4. Jesus Rioted Too
Dr. Martin Luther King Jr. once described a riot as “the language of the unheard” (quoted in Healing Racial Trauma, p. 3). I am not condoning violence of any kind. It is lamentable, though understandable, that people whose traumatic frustrations and anger at being consistently unheard might boil over into rage and riots. Supporting the protests for racial justice does not mean we are lending support for rioting and looting. But we should not lump the vast majority of peaceful protestors with the small minority of rioters who may or may not even be associated with the protest.
However, focusing on the rioting and destruction of property has become another act of unhearing. Do we really want to emphasize the destruction of property over the killing and oppression of black lives? Rather, as someone who is pro-life “from the womb to the tomb,” I will emphasize people’s lives over property.
Even Jesus staged a one-man riot (Mark 11:15-19). A riot is defined as a violent disturbance of the peace. Jesus overturned the tables belonging to money changers and merchants in the Jerusalem temple, driving people out who were buying and selling. This was not a minor inconvenience. The money changers were necessary as people were forced to exchange Roman currency for the special temple currency. Without the money changers, people cannot buy or sell animals in the temple. Without animals, there can be no animal sacrifices. Without sacrifices, the temple’s reason for being was disrupted. A lot of people’s income, besides the money changers, were affected. It likely halted the entire temple activities for, at least, most of the day.
Race, or ethnicity, was part of Jesus’ protest riot, too. The merchants and money changers were in the Court of the Gentiles, the only place in the Herodian temple where non-Jews were allowed to enter. Gentiles could not go any further beyond this court, in danger of capital punishment. It is, therefore, no accident that Jesus quoted from Isaiah 56:7 in his teaching: “My house shall be called a house of prayer for all the nations.” All the nations, of course, refer to the Gentiles, the non-Jews. The context of Isaiah 56 showed God promising to bring the “foreigners who join themselves to the LORD” into his holy mountain, accepting their sacrifices and worship. God, “who gathers the outcasts of Israel,” promised: “I will gather others to them besides those already gathered” (Isa. 56:6-8 NRSV).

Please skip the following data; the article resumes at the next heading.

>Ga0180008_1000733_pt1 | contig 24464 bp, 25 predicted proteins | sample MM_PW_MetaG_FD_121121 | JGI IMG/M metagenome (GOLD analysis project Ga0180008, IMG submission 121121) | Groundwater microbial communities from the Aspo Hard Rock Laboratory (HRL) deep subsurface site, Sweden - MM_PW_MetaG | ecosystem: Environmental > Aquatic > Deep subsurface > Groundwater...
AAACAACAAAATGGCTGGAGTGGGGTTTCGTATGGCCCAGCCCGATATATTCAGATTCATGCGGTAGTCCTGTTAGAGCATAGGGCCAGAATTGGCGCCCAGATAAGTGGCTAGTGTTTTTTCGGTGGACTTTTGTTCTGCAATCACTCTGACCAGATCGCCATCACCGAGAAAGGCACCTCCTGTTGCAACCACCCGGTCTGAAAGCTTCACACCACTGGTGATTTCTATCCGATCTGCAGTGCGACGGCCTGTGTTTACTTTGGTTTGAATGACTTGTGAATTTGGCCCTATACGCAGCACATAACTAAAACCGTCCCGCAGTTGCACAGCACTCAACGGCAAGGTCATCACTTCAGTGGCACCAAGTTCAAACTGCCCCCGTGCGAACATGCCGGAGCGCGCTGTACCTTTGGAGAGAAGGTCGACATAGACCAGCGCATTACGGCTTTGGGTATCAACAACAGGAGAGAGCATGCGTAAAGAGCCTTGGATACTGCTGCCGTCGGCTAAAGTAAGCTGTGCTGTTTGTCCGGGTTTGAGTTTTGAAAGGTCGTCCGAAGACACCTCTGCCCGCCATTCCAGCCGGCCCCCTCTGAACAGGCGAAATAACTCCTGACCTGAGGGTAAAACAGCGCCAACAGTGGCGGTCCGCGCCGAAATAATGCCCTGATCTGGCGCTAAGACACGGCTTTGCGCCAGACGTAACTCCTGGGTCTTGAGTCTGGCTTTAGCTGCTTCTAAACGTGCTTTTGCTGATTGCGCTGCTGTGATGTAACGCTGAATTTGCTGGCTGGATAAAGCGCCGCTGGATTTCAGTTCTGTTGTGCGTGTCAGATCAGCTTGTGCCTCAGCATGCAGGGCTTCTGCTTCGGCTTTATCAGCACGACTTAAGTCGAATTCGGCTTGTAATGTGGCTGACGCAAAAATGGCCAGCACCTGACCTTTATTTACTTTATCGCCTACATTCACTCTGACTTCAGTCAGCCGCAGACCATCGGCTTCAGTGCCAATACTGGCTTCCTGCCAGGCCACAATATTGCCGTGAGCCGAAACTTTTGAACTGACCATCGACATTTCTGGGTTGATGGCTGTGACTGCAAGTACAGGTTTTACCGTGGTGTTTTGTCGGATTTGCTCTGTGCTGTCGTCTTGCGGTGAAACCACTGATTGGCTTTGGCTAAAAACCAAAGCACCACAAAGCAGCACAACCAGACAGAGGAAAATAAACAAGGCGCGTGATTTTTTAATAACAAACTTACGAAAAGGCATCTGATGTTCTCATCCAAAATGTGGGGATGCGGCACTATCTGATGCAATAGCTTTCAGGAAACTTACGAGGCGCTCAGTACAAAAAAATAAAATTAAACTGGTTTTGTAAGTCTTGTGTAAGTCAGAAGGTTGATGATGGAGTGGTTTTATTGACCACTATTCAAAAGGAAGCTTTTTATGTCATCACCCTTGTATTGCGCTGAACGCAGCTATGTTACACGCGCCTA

Isaiah 56’s message of inclusion is clear; God, through faith, will draw in previously excluded groups—Gentiles and eunuchs. Jesus’ protest of the temple, then, condemns not only fusing religion with unjust economic practices but also fusing religion with ethnic exclusion/segregation, a precursor of our modern racism. Given this biblical context, do you think Jesus would more likely support the protests for racial justice or complain about the destruction of property?
5. Systemic Racism
I will be writing a follow-up article on systemic racism. But for now, I will say this:
For most people of color, systemic racism, or sometimes called institutional or structural racism, is an undeniable reality. Pew Research’s 2019 survey shows that black and white Americans have very different views about racism. For example, 84% of black Americans say the legacy of slavery affects the position of black people in America today, but only 58% of white Americans concur. Again, 84% of black Americans believe that racial discrimination is a major obstacle for black people getting ahead in life, while only 54% of white people think so.
Sadly, among practicing Christians, the disparity is worse. In a 2019 Barna survey, twice as many black practicing Christians (78%) said they believe the U.S. has a race problem compared to only 38% of white practicing Christians. And 66% of black practicing Christians said they believe racism is historically built into society and institutions. In contrast, 61% of white practicing Christians said they think racism is only an individual matter. White and black Christians are not even close to being on the same page here.
To deny systemic racism is a denial of the reality of people of color, not just of an intellectual theory. To believe systemic racism does not mean we deny individual accountability and responsibility. But denying this basic truth of systemic racism is yet another form of unhearing and unwelcoming.